Sunday, November 27, 2011

The Bible on Divorce

I've always been a little confused by the words of Christ regarding divorce. They didn't seem to fit with the common Protestant idea that divorce is acceptable in extreme circumstances, and then remarriage is always okay. But they also appeared to contradict the Catholic view that divorced people cannot remarry unless they show that their original marriage was actually invalid. The answer really comes down to the interpretation of a few words. Let's look at the two interpretations, and see if we can find an answer that fits everything Jesus said.

The Words

First, Jesus broadens our idea of what constitutes adultery to include lust.

You have heard that it was said, ‘You shall not commit adultery.’ But I tell you that anyone who looks at a woman lustfully has already committed adultery with her in his heart.” (Matt 5:27-28 NIV)

And then he follows up by showing the adulterous nature of remarriage after divorce.

It has been said, ‘Anyone who divorces his wife must give her a certificate of divorce.’ But I tell you that anyone who divorces his wife, except for sexual immorality, makes her the victim of adultery, and anyone who marries a divorced woman commits adultery.” (Matt 5:31-32 NIV)

While difficult to follow, the teaching that it is sinful to look at a woman lustfully is fairly easy to understand. The more difficult and divisive words are found in Matthew 32. Our understanding of what Jesus meant by “except for sexual immorality” can lead us in a variety of directions.

The Protestant Understanding

Protestants are very divided over this issue. How serious is divorce? When is it acceptable? When is remarriage an option? So, I will have to deal with generalities based on my experience, and it cannot be assumed that this applies to all Protestant groups.

What I have found to be common, is a line of reasoning something like this:

According to my reading, Jesus says we can divorce and remarry, if our spouse has committed adultery. If this is true, then if our spouse violates our wedding vows in other serious ways, such as abusive behavior, this would also be valid grounds for divorce and remarriage.

Certain translations of the Bible seem to assume this is what was meant, and in an attempt at clarity, alter the words of Christ to fit this understanding.

... if a man divorces his wife for any cause other than her unfaithfulness...” (Matt 5:32 GNT)

But I say that a man who divorces his wife, unless she has been unfaithful... (Matt 5:32 NLT)

But this leaves us with several questions. Where do we draw the line on what constitutes a violation of wedding vows which is grounds for divorce? Didn't Jesus just say that lust was adultery, and if so, isn't this grounds for almost any woman to divorce her husband and remarry? And if this is the case, then what purpose is served by warning us against divorce in the first place? And, why doesn't the parallel verse in Luke 16:18 give us exceptions to the inviolable nature of marriage?

The Catholic Understanding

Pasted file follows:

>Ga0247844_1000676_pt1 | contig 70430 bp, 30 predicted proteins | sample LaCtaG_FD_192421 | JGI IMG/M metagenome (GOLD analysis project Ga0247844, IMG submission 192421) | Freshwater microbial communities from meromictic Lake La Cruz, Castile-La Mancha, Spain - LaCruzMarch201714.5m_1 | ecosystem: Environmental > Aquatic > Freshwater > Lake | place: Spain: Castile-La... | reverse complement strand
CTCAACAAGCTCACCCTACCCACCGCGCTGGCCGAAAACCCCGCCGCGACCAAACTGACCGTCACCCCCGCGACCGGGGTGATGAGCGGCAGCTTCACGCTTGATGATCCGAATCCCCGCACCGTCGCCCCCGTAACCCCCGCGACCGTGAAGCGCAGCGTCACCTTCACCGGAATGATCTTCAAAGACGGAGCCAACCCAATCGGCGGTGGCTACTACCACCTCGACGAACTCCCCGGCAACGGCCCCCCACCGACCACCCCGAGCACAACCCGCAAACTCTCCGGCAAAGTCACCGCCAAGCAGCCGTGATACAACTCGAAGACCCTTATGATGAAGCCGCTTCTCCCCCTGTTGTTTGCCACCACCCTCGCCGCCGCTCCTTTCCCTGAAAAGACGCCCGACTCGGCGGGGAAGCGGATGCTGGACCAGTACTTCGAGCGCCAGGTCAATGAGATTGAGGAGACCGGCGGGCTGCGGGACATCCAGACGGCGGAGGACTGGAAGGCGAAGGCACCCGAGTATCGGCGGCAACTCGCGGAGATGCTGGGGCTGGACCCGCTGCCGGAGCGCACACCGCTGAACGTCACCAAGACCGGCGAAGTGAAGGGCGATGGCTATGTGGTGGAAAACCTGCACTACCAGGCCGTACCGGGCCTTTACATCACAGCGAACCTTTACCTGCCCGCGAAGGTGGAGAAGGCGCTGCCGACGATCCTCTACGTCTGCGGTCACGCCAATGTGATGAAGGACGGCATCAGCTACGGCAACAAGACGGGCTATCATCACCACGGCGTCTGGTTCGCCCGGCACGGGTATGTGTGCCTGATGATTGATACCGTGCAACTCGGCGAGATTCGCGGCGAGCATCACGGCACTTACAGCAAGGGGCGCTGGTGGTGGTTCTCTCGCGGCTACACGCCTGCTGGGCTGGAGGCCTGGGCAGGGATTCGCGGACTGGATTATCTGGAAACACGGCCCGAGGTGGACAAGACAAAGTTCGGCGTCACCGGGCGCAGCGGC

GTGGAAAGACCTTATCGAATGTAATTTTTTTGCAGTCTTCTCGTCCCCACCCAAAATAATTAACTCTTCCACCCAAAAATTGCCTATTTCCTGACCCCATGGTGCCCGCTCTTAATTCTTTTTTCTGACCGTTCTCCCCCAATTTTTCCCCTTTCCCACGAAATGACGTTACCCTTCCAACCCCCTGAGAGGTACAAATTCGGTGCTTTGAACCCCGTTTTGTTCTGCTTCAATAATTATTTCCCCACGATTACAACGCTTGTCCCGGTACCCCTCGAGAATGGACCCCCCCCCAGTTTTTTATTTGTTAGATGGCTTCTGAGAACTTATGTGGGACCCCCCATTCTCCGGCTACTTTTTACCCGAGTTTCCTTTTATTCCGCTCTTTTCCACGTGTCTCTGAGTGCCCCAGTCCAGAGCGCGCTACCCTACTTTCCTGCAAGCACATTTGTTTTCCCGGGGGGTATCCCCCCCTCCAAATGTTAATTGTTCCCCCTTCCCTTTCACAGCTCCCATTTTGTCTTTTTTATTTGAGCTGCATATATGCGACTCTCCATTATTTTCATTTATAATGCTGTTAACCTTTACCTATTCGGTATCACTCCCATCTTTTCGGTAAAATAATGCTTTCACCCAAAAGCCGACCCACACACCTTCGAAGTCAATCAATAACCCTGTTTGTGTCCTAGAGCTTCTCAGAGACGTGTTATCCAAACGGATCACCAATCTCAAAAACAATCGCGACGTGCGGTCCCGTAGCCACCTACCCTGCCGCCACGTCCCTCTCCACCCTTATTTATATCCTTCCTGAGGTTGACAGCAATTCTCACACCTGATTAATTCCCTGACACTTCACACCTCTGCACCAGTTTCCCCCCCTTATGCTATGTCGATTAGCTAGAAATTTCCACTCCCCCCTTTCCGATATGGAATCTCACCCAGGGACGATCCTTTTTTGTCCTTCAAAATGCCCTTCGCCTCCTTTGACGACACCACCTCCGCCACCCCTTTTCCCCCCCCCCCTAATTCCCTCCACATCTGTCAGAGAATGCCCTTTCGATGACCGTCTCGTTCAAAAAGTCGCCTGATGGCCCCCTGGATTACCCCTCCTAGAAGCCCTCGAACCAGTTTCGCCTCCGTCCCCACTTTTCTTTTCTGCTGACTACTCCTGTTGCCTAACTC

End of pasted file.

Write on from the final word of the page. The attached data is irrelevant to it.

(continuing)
I always favored the Catholic understanding because it seems clear to me that Jesus regards divorce as a very serious matter, and he warns severely against remarriage. Even as a Protestant I had an understanding of the inviolable sacramental nature of marriage. But Catholics are not allowed to remarry after a divorce, unless they can show that their marriage was invalid (I'm not getting into the issue of what many Catholics do, or whether the Church grants too many annulments. I'm looking at the actual teaching of the Church). This seems to go against the exception provided by Christ. Didn't Jesus say that we could remarry if our wives committed adultery?

Let's look for a clue in another Protestant Bible translation. The Contemporary English Version records the verse like this:

But I tell you not to divorce your wife unless she has committed some terrible sexual sin. If you divorce her, you will cause her to be unfaithful, just as any man who marries her is guilty of taking another man's wife.” (Matt 5:32 CEV)

This isn't very different from the other versions, but this version includes a footnote saying, “some terrible sexual sin: This probably refers to the laws about the wrong kinds of marriages that are forbidden in Leviticus 18.6-18 or to some serious sexual sin.”

Discovering this greatly alleviated my confusion on this matter. If the first meaning is correct, that this “refers to the laws about the wrong kind of marriages that are forbidden,” then this verse is entirely consistent with the Catholic teaching. A man's wedding vows are rendered null if it turns out that their marriage was a “forbidden” kind of marriage, not valid from the start. In this case, the sexual sin was not an extramarital affair as suggested by many translations, rather it was the false marriage which was “unchaste” by its own failing, having been improperly established.

If the marriage was not valid to begin with, then it would not be adultery to remarry after such a divorce. This is the Catholic teaching on the matter, and it is the one teaching that does justice to all the relevant scriptures. The Catholic teaching is consistent, and follows the teaching of our Lord, properly professing the gravity of divorce and remarriage.

Divorce is a grave offense against the natural law. It claims to break the contract, to which the spouses freely consented, to live with each other till death. Divorce does injury to the covenant of salvation, of which sacramental marriage is the sign. Contracting a new union, even if it is recognized by civil law, adds to the gravity of the rupture: the remarried spouse is then in a situation of public and permanent adultery” (CCC 2384).

Monday, November 21, 2011

The Assumption of Non-Denominational Neutrality

Does non-denominational equal neutral?